On January 20, Bill Simmons, founder and editor of the popular Grantland sports blog, responded to public outrage that followed an earlier feature by Denver writer Caleb Hannan about the suicide of Ms. Essay Anne Vanderbilt, an inventor and trans woman known as Dr. V.
Hannan's article sparked intense discussion about stereotyping, misgendering language, transmisogyny, and prurient sensationalism in media portrayals of transgender and transsexual women, as well as the role of media outing in Dr. V's death.
Here is my response to Mr. Simmons's apology, which fell short of being genuinely apologetic.
Dear Mr. Simmons,
As a trans woman and a writer, I wish to point out what you and your attorneys already know: your piece is not an apology. It is what some call a "conditional apology" and others call a "lawyer's apology." It is a denial of accountability.
A chill actually ran down my spine, Mr. Simmons, when I read your words, "My condolences to Dr. V's friends and family for any pain our mistakes may have caused."
"Any pain"? "May have caused"? A human life has been lost. Does that depth of pain not rise to the level of "any"?
What pains me most, Mr. Simmons, is that your editorial sidestepped the core defamation in Hannan's article. He did not merely question the quality of Ms. Vanderbilt's putter design or the validity of her credentials (which, in themselves, would have been legitimate journalism). Nor did Hannan stop at sensationalizing her private medical history, with prurient fixation on her transgender status (not so legitimate).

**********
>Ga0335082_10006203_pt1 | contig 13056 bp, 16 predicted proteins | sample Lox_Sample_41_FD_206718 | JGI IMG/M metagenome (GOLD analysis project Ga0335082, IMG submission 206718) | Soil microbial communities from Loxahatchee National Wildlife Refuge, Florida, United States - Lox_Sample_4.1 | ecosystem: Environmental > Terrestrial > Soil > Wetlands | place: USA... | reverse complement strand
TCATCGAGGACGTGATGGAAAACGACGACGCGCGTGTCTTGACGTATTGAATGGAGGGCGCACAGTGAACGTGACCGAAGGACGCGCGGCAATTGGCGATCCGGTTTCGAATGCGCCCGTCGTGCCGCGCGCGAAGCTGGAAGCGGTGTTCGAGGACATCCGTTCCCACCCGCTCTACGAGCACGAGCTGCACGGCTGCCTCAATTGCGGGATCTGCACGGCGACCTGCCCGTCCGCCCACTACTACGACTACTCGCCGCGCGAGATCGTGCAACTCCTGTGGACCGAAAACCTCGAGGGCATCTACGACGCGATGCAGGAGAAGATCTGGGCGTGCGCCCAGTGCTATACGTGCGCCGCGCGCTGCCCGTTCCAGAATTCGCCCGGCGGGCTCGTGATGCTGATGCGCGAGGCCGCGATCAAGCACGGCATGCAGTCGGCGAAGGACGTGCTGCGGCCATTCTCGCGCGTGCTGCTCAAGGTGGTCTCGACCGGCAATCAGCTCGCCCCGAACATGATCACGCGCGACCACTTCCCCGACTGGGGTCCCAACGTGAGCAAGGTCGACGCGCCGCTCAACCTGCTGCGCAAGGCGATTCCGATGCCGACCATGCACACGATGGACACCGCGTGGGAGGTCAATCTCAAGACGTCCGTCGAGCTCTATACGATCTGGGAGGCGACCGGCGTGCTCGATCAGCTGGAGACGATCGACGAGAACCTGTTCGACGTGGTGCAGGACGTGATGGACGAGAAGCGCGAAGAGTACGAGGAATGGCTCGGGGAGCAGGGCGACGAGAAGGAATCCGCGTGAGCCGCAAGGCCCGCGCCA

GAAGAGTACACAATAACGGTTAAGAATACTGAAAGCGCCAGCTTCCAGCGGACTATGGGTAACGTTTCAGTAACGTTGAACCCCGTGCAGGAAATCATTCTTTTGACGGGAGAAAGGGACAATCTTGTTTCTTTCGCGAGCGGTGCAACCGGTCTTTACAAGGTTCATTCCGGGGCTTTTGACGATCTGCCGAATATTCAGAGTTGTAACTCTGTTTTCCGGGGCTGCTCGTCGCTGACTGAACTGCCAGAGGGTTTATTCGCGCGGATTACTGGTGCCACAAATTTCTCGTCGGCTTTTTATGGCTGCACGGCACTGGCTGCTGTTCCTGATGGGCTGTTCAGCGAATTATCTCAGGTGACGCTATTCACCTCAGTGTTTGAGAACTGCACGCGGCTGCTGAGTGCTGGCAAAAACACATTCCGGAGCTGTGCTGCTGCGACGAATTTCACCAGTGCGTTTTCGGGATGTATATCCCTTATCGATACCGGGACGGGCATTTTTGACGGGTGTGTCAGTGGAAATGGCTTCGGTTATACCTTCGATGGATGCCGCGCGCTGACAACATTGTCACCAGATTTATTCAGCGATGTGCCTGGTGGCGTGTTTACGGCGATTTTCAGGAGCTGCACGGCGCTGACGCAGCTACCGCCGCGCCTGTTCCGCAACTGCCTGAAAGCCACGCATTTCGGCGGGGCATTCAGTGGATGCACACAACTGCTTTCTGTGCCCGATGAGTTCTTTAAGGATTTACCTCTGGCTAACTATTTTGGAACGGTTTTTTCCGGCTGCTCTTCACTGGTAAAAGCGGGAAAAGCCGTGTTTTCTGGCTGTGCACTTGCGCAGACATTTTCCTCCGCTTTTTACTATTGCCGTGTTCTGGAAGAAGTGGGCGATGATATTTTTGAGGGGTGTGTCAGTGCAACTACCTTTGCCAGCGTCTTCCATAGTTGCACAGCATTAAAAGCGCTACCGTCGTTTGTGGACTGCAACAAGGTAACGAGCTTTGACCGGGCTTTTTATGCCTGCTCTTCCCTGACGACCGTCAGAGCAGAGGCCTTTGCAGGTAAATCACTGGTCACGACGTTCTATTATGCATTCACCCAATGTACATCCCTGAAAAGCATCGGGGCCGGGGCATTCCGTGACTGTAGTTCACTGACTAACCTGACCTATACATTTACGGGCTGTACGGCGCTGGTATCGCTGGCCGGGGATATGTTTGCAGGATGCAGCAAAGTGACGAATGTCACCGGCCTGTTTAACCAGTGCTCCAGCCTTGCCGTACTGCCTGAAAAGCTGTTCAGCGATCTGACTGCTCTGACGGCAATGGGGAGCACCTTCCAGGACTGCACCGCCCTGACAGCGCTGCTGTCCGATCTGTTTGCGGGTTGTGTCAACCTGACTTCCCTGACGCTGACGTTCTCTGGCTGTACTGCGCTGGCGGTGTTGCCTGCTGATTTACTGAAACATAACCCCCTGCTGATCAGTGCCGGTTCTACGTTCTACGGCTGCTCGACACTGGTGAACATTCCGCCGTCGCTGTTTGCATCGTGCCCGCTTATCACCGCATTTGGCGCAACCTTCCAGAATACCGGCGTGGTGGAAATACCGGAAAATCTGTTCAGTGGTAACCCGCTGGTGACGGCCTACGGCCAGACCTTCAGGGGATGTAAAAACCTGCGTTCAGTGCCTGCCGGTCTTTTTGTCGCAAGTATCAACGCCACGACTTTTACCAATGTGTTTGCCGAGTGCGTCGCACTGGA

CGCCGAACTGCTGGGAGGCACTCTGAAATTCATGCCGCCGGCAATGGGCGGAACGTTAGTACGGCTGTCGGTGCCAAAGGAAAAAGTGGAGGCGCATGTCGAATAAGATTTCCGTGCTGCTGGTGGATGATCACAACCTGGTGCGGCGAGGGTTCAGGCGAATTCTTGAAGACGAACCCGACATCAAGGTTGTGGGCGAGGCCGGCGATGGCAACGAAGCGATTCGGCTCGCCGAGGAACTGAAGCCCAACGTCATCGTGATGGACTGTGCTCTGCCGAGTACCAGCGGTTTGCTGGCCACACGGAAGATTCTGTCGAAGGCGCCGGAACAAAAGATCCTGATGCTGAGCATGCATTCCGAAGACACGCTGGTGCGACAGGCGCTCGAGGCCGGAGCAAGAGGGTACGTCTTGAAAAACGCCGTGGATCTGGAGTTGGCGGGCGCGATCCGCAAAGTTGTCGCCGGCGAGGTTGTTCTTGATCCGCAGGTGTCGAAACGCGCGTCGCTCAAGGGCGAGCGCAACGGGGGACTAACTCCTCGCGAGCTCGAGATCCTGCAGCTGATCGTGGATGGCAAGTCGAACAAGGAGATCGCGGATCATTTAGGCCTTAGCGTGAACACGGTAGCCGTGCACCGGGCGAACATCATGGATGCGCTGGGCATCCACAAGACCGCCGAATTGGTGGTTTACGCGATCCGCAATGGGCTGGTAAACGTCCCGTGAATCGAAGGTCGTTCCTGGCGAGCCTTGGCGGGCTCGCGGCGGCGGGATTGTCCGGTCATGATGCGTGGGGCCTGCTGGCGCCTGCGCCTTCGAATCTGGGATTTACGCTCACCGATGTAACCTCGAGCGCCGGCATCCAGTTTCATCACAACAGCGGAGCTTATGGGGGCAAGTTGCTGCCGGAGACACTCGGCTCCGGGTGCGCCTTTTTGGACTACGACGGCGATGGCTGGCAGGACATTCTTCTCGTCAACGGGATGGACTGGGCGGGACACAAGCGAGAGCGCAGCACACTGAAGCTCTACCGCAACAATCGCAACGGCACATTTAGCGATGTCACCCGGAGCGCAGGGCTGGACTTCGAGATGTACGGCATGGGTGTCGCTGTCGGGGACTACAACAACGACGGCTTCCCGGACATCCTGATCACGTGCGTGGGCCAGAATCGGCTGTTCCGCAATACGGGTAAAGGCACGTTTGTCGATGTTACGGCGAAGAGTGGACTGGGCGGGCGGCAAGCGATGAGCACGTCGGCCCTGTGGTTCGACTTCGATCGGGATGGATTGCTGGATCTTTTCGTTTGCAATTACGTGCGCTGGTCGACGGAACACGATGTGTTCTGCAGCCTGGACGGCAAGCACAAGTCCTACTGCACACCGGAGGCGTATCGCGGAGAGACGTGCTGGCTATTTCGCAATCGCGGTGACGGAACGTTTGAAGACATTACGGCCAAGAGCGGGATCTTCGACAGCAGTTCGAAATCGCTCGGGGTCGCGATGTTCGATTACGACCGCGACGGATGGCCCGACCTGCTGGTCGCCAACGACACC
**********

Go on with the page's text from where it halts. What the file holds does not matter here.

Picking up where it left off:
Hannan maligned Ms. Vanderbilt, me, and all transgender and transsexual people by implying that she was a dishonest person because she was a member of the transgender community, that she was deceitful because she lived her life in a role that differed from her birth assignment. This is the very same false stereotype that is used to excuse employment discrimination, assault, and murder against trans people every day.
For this, Ms. Vanderbilt deserves your sincere apology, not a rationalization from your legal staff.
I urge you, Mr. Simmons, to actually meet and speak with transgender people in sports, journalism, and your own community. You will discover that we bear little resemblance to the stereotypes that you have published and promoted at Grantland.